President and Founder of the BFRO
Matt Moneymaker was born and raised in Los Angeles, California. He developed an interest in the bigfoot legend at the age of 11 after watching the famous 1970's documentaries on the subject.
While attending UCLA in the 1980's he began corresponding with other bigfoot researchers in the United States and Canada. His first track discovery was in the mountains of Ventura County, California in 1987.
In the early 1990's he moved to eastern Ohio where many sightings and encounters had been reporter by farmers during the previous 10 years. His first close encounter with a bigfoot occurred during an overnight stakeout in a swampy wildlife refuge southeast of Kent, Ohio in 1994.
In 1995 he connected with other bigfoot researchers on the nascent World Wide Web and formed the Bigfoot Field Researchers Organization. In 1996 he launched the web site for the BFRO and began investigating and publishing eyewitness reports on the Internet.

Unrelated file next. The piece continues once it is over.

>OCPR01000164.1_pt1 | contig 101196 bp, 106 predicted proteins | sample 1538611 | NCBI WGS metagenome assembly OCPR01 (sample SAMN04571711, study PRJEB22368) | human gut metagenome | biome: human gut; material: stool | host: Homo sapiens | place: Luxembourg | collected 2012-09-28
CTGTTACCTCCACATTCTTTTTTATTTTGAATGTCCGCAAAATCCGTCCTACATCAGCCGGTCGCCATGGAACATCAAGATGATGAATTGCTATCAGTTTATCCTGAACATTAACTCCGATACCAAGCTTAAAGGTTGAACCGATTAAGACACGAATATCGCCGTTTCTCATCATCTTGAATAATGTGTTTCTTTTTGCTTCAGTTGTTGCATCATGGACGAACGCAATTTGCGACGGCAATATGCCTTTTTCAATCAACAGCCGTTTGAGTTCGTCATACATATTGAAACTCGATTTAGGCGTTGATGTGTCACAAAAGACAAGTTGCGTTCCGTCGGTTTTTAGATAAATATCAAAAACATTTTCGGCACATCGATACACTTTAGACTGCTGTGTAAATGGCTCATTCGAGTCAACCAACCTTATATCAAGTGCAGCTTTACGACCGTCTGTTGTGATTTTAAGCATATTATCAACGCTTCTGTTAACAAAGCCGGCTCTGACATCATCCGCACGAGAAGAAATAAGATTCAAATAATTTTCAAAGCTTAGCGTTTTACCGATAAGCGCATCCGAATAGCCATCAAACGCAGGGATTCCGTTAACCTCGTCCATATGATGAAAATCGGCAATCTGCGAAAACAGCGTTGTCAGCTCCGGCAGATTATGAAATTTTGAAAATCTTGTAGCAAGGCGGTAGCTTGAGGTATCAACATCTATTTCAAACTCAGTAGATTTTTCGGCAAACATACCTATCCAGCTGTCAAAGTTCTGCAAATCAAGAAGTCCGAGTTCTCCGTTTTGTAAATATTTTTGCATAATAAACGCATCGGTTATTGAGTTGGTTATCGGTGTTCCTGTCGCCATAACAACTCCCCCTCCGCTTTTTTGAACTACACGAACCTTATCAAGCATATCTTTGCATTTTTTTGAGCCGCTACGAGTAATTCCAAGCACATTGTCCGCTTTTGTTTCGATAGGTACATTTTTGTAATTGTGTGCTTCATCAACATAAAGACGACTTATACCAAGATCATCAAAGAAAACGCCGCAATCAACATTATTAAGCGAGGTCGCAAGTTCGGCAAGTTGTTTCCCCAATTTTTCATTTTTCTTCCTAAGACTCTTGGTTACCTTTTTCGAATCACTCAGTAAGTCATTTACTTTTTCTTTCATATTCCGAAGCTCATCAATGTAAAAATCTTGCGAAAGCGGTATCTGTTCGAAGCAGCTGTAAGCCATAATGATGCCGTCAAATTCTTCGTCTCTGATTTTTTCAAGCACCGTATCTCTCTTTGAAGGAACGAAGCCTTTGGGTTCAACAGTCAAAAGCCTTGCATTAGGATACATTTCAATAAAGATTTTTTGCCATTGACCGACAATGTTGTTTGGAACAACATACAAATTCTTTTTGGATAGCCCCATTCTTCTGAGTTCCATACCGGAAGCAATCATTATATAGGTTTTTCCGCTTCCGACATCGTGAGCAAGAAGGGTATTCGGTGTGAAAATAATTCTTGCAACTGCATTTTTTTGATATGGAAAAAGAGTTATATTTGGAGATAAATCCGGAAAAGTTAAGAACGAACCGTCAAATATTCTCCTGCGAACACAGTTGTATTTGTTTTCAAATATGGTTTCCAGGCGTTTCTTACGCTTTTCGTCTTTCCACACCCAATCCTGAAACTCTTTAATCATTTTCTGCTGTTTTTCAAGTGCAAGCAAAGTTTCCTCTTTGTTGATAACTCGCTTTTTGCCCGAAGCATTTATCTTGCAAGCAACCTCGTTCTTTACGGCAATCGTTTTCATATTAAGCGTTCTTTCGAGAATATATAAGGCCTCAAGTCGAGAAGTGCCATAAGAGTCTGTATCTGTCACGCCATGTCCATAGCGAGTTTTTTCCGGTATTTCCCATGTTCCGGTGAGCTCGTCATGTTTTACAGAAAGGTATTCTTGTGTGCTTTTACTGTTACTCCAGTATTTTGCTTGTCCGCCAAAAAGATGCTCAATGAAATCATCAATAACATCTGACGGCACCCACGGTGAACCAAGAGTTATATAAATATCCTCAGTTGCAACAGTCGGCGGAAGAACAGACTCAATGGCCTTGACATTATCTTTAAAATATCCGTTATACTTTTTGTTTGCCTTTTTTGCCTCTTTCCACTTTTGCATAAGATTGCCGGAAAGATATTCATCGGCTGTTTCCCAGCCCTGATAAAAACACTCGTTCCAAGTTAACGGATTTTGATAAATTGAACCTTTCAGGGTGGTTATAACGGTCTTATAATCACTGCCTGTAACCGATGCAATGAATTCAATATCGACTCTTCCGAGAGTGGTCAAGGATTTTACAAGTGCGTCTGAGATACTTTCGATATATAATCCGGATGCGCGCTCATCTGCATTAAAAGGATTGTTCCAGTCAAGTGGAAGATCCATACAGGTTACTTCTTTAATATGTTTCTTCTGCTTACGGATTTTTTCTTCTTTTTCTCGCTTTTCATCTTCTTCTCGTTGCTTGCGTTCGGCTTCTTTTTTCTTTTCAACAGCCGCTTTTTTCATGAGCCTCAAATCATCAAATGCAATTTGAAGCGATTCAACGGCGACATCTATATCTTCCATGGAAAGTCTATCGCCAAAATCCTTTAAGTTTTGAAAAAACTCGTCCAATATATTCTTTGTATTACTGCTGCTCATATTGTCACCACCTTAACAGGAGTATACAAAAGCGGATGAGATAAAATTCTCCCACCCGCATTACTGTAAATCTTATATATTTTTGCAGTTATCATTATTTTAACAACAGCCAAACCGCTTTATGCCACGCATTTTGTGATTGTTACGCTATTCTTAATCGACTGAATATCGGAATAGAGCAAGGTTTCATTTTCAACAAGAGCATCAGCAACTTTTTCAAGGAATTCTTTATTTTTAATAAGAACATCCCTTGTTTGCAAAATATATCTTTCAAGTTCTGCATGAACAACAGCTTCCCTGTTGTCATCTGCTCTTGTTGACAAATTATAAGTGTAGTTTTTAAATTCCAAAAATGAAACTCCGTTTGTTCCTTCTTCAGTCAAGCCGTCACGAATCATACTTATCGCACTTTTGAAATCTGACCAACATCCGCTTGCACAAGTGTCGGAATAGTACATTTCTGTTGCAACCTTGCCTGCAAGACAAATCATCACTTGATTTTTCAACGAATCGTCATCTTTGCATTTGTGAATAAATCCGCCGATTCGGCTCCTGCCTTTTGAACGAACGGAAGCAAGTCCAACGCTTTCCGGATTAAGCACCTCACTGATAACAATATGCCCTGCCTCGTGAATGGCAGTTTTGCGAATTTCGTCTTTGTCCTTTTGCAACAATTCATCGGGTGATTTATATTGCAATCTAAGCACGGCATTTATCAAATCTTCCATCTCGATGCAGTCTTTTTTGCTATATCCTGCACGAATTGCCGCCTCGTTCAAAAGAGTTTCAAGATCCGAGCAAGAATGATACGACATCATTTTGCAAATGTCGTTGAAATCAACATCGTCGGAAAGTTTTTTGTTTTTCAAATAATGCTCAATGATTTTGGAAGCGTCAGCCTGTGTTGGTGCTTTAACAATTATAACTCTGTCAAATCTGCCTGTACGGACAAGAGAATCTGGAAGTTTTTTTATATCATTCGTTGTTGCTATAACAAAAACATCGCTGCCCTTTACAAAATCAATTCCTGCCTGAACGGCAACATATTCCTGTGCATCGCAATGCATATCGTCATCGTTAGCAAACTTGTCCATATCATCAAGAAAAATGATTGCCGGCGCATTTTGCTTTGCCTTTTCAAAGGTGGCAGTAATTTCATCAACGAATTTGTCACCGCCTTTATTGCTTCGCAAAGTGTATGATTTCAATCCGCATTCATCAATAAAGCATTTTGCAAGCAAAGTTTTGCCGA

He organized the first big expedition for the group in 2000 in Skookum Meadows, Washington. For the next few years he co-produced a few television projects about the bigfoot subject before he began organizing field expeditions in different parts of the country, which he still does today.
Matt Moneymaker is well known among bigfoot researchers and is credited with being...
- ... the first person who introduced sound blasting and howling as a technique for locating bigfoots.
- ... the first person who proposed and argued the connection between bigfoot sightings and deer kill stashes, after being shown evidence by Mennonite Farmers in Ohio.
- ... the first person to record the long moaning howl of a big male sasquatch — the "Ohio Howl."
- ... the first to formally describe the knock sounds made by bigfoots in 1992, at a scientific conference at Rutgers University for the International Society of Cryptozoology.
- ... the first person to organize big expeditions to gather observations and evidence in various parts of North America.
- ... the first person to debunk the "Georgia Bigfoot Body" hoax in the summer of 2008.